1. The most important person in an interview is:

A. the interviewer

B. the interviewee

C. the person who sets up the interview

D. the more prestigious person

E. none of the above (*)


2. For the context of interviewing, communication is best defined as:

A. a transfer of meaning from one person to another

B. the development of shared meaning between persons in a relationship (*)

C. an emotional state in which two or more people are fully sympathetic to each other

D. when two or more people agree on a given interpretation or course of action

E. a relational state in which people like each other


3. While hearing is a physiological process, listening is a:

A. biological process

B. group-centered process

C. rational and careful process

D. sociological process

E. holistic and largely psychological process (*)


4. Punctuation is important to interviewers and interviewees because:

A. it describes how they interpret starts and stops, causes and effects (*)

B. it will help readers understand the interview better when it’s published

C. it refers to the ways interviewers maintain eye contact with interviewees

D. it is the study of punctuality in communication, especially the importance of arriving on time for an interview

E. punctuation is not particularly important to interview participants, but is crucial for authors


5. Empathic communicators:

A. sympathize with others

B. are able to identify exactly with what others are experiencing

C. both A and B

D. fully identify with others

E. without leaving their own experience, sense other people’s worlds as the others do (*)


True-False/Explain
The following sentences make assertions about the nature of interviewing, or about the advisability of certain styles or strategies. For each, decide whether the statement is basically true or basically false — and mark the appropriate blank. Then, if it is true, provide more information or an example for why it is true in about two sentences. If it is false, describe what makes it wrong or inaccurate, and what change of wording could make it into a true statement. Please use full sentences.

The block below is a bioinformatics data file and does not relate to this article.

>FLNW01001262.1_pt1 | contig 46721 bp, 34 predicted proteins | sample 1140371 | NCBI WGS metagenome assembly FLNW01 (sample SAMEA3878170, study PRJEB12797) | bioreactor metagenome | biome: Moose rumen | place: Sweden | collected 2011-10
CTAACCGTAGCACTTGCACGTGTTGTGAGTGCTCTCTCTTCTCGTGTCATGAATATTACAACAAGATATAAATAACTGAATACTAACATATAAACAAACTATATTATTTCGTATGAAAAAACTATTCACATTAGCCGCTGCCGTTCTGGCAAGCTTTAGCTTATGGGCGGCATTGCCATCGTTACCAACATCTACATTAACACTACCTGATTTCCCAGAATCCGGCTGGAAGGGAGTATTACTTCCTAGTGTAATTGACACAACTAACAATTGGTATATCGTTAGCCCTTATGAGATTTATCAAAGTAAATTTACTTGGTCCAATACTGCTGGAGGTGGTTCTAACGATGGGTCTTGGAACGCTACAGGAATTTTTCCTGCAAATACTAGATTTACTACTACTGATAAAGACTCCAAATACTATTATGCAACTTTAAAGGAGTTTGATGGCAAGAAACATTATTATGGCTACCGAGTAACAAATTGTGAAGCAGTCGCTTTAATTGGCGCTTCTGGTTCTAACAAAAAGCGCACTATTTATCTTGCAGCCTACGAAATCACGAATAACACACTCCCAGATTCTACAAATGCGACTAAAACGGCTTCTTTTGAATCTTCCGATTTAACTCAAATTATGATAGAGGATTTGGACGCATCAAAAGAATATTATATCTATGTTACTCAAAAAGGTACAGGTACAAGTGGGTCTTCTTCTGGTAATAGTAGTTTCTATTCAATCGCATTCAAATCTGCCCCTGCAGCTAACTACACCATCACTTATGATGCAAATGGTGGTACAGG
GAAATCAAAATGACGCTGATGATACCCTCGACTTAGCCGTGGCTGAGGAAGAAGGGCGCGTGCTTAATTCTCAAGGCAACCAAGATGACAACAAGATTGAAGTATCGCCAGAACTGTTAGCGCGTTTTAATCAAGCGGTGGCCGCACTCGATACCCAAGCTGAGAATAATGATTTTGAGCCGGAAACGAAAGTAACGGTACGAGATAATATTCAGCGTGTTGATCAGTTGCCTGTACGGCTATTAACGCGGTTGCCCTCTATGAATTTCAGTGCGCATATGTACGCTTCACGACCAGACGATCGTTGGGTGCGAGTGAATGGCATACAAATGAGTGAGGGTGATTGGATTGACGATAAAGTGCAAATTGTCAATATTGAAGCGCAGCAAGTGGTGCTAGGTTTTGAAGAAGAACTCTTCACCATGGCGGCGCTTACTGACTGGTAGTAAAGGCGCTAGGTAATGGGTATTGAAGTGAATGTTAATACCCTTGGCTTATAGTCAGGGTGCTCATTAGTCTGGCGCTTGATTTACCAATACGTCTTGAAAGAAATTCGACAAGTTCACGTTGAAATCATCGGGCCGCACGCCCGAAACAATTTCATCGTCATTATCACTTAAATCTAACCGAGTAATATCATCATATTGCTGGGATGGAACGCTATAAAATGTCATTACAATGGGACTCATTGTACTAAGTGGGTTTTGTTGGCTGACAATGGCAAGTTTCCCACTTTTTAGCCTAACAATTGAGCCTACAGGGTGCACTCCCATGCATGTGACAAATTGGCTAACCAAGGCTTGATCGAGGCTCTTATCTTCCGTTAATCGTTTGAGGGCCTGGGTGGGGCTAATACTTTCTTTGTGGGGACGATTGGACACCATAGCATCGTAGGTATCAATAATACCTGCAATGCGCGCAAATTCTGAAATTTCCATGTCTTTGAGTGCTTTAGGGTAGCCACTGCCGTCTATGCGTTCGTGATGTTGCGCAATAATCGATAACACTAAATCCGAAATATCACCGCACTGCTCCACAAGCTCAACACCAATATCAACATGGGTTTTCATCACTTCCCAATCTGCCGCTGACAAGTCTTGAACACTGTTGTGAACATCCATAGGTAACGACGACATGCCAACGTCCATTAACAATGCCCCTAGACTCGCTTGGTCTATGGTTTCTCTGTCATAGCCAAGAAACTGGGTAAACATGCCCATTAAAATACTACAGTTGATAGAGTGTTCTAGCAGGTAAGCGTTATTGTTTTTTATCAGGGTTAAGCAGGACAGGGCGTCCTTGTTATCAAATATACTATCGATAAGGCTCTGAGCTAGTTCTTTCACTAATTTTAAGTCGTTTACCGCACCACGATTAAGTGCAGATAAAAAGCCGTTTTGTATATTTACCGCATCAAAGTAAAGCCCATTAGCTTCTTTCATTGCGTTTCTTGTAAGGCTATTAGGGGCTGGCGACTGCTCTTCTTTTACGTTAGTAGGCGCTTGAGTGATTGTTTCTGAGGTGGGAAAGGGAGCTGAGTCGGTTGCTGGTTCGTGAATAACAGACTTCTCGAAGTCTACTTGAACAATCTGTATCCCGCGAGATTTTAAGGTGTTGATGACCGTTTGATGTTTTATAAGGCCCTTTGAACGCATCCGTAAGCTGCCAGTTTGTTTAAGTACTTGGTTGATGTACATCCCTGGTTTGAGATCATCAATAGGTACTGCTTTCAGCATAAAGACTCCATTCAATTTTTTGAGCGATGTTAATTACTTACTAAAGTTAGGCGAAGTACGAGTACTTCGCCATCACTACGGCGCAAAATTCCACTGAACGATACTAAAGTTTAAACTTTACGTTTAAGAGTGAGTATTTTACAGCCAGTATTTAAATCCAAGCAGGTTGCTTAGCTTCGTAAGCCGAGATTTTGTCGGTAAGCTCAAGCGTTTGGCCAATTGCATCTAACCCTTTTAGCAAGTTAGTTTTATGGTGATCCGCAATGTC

6. Interviewing is like conversation, because it usually involves “just talking to people in a spontaneous social way.” T___ F___ Why?
7. A good interviewer is born, not made. T___ F___ Why?
8. Framing should be avoided in interviewing, because it verges on mind reading. T___ F___ Why?
9. Understanding “transaction” means that interviewers and interviewees should consider the ways they influence each other while they’re speaking. T___ F___ Why?
10. Dawn thinks her interview with a prominent civil rights lawyer will help many people when it’s published, but she has to tell a small lie to get the interview before the lawyer leaves for New York. If she considers the ethics of doing this but proceeds anyway, she is likely operating from a teleological ethical system in this case. T___ F___ Why?
Identification
The following concepts are important in defining areas of understanding and skill improvement in interview situations. For each, write a full sentence or two describing its importance in the context of interviewing (not just what the word might mean in general conversation).
11. Egoism
12. Persuasive interview
13. Deontology
14. Selection interview
15. The significance of the word “inter-view”
Essay
Respond to each of these questions in two paragraphs or so. Provide relevant examples where appropriate. You can include your own opinions, of course (even to disagree with the text, readings, or me), but make sure you’ve included enough description of class materials to demonstrate that you understand and can apply the appropriate ideas or concepts. (Reminder to teachers: Some teachers like to give students a choice of essay questions — perhaps having them write on two out of three or three out of five questions. Another approach often used is to give students a list of five to 10 essay questions several days before the exam, and guaranteeing that one or more will be on the exam.)
16. Discuss the advantages and the potential disadvantages of considering an interview as a “partnership.” Use concrete and specific examples wherever possible.
17. Explore the concept of framing by (a) defining it as clearly as possible in your own words, and (b) illustrating it either with a real-life incident from your own experience or with a hypothetical situation. Make sure you explain how framing can be important for both interviewer and interviewee.
18. Identify two prominent interviewers you admire from public life (television, radio, local politics, campus). Discuss how they reflect — or fail to reflect — the four qualities of interviewing discussed in this chapter (empathy, honesty, respect, validation).